[edited on 3/28/14]
See also: What is Evangelical Mysticism?
Evangelicalism began in the 18th century revival movements called the Great Awakenings. Jonathan Edwards, John Wesley, and George Whitefield were among the first Evangelicals. They were called Evangelicals, because they focused on the evangelion or the Gospel message. But some of them also had mystical tendencies, or an openness to spiritual experiences, and this allowed revival phenomena to continue in their churches and meetings. I am going to chart some of the prominent figures that come to my mind.
d. 1664 – Isaac Ambrose. I don’t know much about this man. I do know that he was a Puritan, but not the typical rationalistic kind. His book Looking Unto Jesus dealt with the salvation we have in Christ, and practical instructions on meditation and contemplation. The book was highly valued by John Wesley, Leonard Ravenhill, and other great preachers. See Tom Schwanda’s Soul Recreation: The Contemplative-Mystical Piety of Puritanism (2012).
d. 1691 – George Fox. The founder of the Quakers might very well be the first evangelical mystic in the sense that he was a founder of a Protestant denomination which held onto Puritan ethics, developed an Arminian view of grace, and openness to the experiences of the Holy Spirit through mystical silence. See The Journal of George Fox.
d. 1791 – John Wesley. The founder of the Methodist movement during the times of the Great Awakenings, John Wesley was raised in the Church of England (Anglican). As far as I know, he was the first Evangelical mystic (properly so-called). His background prepared him for it. The Church of England is sort of a cross-breed between the Roman Catholic Church and a Protestant church. Among the Catholic influences, the Anglicans have always had a respect for the Catholic saints, and more of an openness to the Catholic mystical tradition. Because Wesley was raised to appreciate the Catholic mystics, in one dimension or another, when he became a Methodist leader, he naturally imparted whatever level of mysticism he had to the early Methodists. Honestly, I don’t know just how mystical Wesley really was or how much he practiced contemplation. But what I do know is that he was an avid reader. And he was a big fan of Thomas a Kempis’ The Imitation of Christ and Michael Molinos’ The Spiritual Guide (on contemplative prayer). His life was filled with spiritual experiences: see Daniel Jennings’ The Supernatural Occurrences of John Wesley. For more on this subject, see Robert Tuttle’s Mysticism in the Wesleyan Tradition (1989).
d. 1919 – A. B. Simpson. Founder of the Christian & Missionary Alliance. As a part of the Faith Cure movement, he was an advocate of healing prayer like Gordon and Murray, and wrote The Gospel of Healing (1885). He was aware of the history of Christian mysticism, but didn’t seem to be a big fan of the mystics–as he was very conscientious not to fall into their errors. But he was influenced by their concepts of the “mysteries” of God, and thus read the New Testament through such a perspective. He was very Bible-oriented and Evangelical, but still had a slight leaning towards the mystical. It appears at one point in his life when he had a psychotic episode, he saw an angelic star appear in front of his face. See also Paul L. King’s Genuine Gold: The Cautiously Charismatic Story of the Early Christian and Missionary Alliance (2006). [see also Clyde McLean Glass’ “Mysticism and Contemplation in the Life and Teaching of Albert Benjamin Simpson”]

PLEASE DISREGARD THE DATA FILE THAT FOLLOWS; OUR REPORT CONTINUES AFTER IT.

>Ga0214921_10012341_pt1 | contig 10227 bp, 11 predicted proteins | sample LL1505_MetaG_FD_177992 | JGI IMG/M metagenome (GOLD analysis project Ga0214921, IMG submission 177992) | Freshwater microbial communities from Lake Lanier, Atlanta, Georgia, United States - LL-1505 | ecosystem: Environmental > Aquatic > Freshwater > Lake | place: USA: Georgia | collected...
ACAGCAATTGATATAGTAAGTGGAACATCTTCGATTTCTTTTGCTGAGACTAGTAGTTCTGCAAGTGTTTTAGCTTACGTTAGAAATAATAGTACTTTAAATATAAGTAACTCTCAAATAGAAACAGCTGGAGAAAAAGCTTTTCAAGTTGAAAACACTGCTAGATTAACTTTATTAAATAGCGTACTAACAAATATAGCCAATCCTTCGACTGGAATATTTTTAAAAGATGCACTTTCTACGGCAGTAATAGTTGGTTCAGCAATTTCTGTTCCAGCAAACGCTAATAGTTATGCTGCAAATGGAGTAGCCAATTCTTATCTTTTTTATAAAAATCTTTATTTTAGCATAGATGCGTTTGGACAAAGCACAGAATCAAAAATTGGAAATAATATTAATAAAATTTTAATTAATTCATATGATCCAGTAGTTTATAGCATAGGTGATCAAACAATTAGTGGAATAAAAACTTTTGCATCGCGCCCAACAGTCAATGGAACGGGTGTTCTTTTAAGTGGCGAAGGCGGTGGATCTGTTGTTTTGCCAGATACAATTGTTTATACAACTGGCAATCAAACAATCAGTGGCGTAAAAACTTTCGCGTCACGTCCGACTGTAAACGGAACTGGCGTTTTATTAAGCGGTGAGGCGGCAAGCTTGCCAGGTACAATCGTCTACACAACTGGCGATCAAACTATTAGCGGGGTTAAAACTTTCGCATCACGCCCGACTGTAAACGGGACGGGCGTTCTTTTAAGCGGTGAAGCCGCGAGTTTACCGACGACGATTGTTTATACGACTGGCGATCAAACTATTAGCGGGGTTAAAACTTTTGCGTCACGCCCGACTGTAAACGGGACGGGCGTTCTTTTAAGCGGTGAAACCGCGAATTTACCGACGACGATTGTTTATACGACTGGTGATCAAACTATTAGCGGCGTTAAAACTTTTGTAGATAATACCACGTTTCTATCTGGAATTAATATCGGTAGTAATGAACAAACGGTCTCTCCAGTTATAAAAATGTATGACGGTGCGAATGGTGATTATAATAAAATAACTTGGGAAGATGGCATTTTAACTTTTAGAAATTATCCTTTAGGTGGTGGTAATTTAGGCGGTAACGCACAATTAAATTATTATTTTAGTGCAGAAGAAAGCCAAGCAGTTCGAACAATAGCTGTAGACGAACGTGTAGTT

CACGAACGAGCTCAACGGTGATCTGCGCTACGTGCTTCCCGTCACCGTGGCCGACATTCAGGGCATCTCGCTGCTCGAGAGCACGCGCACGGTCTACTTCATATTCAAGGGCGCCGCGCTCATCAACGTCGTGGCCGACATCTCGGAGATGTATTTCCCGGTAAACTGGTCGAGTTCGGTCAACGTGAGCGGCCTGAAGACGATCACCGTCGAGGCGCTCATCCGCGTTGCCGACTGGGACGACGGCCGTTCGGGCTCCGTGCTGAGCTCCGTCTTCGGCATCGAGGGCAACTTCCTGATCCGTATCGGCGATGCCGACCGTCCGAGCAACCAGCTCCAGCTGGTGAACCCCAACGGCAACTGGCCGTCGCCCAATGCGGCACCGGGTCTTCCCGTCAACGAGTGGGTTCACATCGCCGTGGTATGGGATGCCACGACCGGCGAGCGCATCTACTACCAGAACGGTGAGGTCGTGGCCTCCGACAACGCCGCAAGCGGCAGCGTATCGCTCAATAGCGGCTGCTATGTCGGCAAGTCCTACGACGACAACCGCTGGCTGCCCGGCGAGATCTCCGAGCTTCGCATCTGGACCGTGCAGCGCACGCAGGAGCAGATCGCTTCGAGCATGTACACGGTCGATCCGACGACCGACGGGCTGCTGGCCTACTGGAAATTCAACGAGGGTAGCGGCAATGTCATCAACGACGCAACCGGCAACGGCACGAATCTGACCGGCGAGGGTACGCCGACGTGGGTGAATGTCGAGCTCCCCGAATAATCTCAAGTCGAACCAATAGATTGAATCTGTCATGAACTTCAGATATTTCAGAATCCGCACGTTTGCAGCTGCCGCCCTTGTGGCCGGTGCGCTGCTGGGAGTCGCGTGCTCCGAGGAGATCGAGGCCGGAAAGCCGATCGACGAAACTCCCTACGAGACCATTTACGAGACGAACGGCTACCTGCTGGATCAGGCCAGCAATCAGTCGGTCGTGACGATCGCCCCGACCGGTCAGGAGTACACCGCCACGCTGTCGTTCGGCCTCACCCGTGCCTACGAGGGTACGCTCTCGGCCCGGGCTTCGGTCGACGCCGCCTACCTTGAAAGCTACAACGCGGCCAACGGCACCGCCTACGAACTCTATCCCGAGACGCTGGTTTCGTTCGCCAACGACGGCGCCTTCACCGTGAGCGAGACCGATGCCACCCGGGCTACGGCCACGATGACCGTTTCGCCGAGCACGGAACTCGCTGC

d. 1922 – William J. Seymour. A primary founder of Pentecostalism. Seymour was influenced by Charles Parham, who had a Quaker wife. But it was Seymour that God used to bring the Azusa Street revival of 1906; and hence spread the Pentecostal movement all over the world. Seymour was a Holiness preacher and was impressed by Parham’s teaching and experience of tongues. It was the spreading of this gift of tongues, the presence of God, ecstasy, physical manifestations of the Holy Spirit, healings, prophecies, and miracles that characterized the Pentecostal movement. But because of the novelty of tongues, most people focused on it. Nevertheless, Seymour and the early Azusa Street people practiced contemplation, but they called it “tarrying” for power from on high, like in Acts 2. Before giving a sermon, Seymour would put his head in a box and contemplate God until he heard a word from Him. The outpouring of God’s power and miracles were so amazing that black people, white people, and non-Christians were attracted to the meetings. But among the Christians at Azusa Street, it is said that “the color lines were washed away in the blood.”
d. 1947 – Smith Wigglesworth.
d. 1963 – A. W. Tozer. An influential preacher in the Christian & Missionary Alliance. He is “the grandfather of Evangelical mysticism” in the modern sense. He wrote The Pursuit of God (1948), which influenced Richard Foster and many other people in the Charismatic movement of the 1970s and on. Although Tozer’s classic book is sort of hard to understand because of his extremely educated selection of vocabulary words, in it you can see a man that had a high regard for the Catholic mystics, holiness, humility, detachment from possessions, contemplation, and hearing God’s voice. See E. Lynn Harris’ The Mystic Spirituality of A. W. Tozer (1992)–might be hard to find at an affordable price, though.